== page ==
All these problems are solvable if you learn how. Hire more for character, personality and smarts than technical knowledge or past work experience. If you’re a one-person shop, you may have to personally hire your first employee, but after that you can have Employee #1 hire the next one and so on – – this way, your employees become invested in the choice, training, supervision and management of any new people. Be clear to new hires of what’s expected, set a 60 or 90-day probationary (or fire “at will”) period and be sure to give the person feedback along the way (and be willing to let them go if they aren’t the right fit for the job!). You or Employee #1 can use your normal daily activities as training sessions – – for example, have the new person sit and observe client meetings and how you do tasks, or review work after you do so they can see your notes and thinking. Be willing to accept 80% at first and keep giving constructive, positive feedback until you get to 90-95% or better (but please don’t always demand everything be done as good as you do – – you need to know when good enough is enough!).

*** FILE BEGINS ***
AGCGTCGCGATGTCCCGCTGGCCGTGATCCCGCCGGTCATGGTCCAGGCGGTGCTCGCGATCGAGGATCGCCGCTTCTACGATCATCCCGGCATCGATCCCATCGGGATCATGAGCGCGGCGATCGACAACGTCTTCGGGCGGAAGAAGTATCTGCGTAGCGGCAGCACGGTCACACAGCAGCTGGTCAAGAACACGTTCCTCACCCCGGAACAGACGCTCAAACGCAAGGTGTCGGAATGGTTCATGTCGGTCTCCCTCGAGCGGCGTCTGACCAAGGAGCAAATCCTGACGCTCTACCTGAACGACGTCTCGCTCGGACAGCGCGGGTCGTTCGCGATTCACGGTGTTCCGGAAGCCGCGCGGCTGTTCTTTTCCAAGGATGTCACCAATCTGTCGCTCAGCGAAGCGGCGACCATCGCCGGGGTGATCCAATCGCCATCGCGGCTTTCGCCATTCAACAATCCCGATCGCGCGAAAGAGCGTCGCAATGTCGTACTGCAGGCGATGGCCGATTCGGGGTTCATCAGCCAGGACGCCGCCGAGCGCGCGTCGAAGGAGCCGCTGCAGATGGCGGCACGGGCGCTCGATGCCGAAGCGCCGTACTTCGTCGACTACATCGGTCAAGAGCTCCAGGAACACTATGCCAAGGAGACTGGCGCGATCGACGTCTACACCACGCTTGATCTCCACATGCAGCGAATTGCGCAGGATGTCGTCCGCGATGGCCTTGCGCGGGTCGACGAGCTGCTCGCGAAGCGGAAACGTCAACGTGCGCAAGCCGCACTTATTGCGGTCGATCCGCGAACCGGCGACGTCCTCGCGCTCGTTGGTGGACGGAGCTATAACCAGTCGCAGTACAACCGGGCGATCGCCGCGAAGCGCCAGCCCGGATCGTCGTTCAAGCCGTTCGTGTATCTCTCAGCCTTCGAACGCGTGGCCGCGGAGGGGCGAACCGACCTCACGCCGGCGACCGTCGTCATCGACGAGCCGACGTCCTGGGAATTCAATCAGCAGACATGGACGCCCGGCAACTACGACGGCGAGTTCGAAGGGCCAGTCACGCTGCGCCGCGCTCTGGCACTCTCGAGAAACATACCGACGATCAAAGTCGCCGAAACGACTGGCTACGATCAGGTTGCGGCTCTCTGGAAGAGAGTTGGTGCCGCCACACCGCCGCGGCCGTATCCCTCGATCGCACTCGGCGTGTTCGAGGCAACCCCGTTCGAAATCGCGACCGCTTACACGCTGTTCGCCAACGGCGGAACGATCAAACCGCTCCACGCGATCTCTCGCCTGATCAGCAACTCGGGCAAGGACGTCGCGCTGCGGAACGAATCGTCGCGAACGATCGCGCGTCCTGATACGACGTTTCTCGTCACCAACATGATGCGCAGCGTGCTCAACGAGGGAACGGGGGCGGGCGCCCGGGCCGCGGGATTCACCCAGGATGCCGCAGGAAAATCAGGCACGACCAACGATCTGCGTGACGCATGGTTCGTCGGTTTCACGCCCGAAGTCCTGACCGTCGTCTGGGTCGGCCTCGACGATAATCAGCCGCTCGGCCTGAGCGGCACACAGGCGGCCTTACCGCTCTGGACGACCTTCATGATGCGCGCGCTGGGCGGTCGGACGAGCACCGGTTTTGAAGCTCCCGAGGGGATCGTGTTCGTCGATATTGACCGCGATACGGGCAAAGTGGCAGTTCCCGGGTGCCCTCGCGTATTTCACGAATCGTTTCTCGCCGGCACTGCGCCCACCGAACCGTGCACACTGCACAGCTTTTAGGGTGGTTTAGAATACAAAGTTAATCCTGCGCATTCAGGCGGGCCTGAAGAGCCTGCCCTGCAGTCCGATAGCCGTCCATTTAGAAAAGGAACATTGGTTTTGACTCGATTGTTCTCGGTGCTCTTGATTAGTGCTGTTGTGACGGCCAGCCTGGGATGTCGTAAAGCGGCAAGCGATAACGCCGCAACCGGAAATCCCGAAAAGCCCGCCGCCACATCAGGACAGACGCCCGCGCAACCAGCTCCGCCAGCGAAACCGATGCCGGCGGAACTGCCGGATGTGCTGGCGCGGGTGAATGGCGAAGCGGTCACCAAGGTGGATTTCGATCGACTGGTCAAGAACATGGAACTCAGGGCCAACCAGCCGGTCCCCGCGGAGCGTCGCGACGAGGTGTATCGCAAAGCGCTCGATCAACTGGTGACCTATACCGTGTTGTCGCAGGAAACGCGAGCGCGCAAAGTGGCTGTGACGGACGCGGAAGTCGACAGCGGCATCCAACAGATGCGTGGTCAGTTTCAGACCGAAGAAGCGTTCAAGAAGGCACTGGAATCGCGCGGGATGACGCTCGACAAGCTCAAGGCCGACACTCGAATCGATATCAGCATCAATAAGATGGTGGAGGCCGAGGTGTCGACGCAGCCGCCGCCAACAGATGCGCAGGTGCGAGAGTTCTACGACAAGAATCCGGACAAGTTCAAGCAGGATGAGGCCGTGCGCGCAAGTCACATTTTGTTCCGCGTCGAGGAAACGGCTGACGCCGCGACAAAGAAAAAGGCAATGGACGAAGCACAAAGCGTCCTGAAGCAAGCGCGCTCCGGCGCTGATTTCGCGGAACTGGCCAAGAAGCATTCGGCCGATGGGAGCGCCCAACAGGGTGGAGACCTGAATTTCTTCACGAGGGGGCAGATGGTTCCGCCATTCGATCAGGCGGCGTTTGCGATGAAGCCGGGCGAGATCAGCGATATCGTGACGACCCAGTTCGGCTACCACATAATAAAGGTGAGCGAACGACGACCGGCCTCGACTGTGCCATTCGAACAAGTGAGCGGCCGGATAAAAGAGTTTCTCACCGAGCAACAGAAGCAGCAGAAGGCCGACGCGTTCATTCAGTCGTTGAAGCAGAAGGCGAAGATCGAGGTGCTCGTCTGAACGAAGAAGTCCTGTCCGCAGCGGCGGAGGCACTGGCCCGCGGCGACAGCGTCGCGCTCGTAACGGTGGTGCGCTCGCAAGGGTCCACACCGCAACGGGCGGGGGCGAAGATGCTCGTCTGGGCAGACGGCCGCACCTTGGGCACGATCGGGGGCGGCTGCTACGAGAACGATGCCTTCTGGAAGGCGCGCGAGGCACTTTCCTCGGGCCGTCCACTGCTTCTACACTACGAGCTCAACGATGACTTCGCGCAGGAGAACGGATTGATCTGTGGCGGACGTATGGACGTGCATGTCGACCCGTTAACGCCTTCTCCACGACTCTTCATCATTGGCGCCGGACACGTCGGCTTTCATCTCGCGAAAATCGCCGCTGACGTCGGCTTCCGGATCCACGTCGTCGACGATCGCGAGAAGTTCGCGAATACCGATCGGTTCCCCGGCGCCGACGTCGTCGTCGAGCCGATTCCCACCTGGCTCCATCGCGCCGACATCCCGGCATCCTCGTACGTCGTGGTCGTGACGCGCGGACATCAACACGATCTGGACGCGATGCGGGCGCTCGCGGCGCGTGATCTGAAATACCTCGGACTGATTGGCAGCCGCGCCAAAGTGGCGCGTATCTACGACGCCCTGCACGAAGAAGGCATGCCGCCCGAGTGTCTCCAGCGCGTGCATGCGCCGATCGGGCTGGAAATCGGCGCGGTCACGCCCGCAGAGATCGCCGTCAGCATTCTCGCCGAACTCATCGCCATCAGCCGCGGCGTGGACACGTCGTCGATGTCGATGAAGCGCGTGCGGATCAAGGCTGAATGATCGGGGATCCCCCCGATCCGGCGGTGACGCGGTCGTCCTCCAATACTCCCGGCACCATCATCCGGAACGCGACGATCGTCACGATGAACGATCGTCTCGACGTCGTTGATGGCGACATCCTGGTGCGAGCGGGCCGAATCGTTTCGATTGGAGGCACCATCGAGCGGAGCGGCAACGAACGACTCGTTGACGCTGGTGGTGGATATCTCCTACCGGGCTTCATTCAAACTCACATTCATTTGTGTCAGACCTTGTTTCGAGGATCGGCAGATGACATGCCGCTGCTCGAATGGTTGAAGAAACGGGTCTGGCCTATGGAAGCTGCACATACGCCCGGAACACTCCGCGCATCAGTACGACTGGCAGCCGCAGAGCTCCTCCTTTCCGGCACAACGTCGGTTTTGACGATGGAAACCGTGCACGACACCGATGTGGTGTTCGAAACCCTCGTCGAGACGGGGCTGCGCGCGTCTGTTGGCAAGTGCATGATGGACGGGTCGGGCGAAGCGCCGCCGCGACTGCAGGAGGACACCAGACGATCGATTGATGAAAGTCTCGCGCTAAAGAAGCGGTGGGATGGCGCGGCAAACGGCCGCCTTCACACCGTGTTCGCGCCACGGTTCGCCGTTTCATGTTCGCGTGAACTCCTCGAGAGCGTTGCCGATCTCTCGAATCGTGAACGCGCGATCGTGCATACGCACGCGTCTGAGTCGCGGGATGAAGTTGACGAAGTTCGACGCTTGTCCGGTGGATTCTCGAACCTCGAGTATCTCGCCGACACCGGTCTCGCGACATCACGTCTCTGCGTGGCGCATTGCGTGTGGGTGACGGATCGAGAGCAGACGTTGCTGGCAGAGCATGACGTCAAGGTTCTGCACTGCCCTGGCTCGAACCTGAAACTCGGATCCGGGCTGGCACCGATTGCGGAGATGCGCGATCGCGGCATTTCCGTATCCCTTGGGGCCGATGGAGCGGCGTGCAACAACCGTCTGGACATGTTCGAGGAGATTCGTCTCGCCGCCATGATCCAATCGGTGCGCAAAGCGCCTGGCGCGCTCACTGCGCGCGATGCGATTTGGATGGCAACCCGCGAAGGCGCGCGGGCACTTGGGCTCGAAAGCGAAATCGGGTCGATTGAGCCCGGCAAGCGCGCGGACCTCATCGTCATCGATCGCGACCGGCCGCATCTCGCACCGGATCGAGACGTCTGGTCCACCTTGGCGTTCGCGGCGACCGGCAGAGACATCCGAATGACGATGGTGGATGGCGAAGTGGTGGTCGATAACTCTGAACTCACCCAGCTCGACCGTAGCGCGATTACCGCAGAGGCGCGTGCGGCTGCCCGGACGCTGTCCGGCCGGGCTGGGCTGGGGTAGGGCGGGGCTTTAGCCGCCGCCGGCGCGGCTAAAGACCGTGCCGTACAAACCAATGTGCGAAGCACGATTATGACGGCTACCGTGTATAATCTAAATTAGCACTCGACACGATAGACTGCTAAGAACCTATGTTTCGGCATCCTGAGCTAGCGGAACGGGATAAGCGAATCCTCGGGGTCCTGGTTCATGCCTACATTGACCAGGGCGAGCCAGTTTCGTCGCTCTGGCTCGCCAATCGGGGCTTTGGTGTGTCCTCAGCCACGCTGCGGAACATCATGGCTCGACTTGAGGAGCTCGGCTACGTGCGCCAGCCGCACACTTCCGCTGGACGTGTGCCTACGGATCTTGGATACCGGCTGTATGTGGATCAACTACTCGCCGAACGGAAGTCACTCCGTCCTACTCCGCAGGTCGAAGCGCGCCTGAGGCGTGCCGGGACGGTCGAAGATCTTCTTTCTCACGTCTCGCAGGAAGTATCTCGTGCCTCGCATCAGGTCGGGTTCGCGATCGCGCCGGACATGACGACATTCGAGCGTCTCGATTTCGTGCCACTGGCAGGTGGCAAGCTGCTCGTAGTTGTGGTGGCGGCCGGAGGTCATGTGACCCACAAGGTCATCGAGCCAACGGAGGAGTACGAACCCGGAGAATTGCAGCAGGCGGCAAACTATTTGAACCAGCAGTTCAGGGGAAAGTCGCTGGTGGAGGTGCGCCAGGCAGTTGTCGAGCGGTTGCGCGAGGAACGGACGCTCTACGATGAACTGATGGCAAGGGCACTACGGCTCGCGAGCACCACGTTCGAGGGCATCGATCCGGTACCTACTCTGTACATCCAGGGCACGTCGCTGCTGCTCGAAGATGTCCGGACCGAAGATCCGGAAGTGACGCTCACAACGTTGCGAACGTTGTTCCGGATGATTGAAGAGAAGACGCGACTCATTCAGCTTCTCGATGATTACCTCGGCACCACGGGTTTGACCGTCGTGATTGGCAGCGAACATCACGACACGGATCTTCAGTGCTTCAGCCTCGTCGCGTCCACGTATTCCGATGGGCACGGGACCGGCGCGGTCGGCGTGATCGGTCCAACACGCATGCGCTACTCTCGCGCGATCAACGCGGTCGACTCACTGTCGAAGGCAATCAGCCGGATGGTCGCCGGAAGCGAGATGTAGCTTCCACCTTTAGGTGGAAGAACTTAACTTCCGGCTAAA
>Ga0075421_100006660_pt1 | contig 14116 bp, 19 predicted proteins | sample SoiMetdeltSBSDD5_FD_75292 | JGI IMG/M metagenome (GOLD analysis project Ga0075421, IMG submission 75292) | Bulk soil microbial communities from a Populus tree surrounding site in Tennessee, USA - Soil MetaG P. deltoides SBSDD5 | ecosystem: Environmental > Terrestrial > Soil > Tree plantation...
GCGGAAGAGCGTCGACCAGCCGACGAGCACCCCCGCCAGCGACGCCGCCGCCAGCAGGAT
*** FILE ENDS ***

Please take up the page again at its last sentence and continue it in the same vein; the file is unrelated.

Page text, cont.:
Mistake #4: Not Having a Clear, Effective System for Interaction with Others in Your Firm
Obviously, you want communication between you, your staff and associates, as well as between them, to be clear and understood, whether it’s about goals, expectations, specific tasks, etc. But, you also need to have an effective protocol for how communication will take place. I often find attorneys continually interrupt their staff and associates throughout the day – – and the other way around – – so work doesn’t get done efficiently or doesn’t get done well. The daily work atmosphere becomes supercharged with high stress and anxiety and every day feels like a “fire drill”!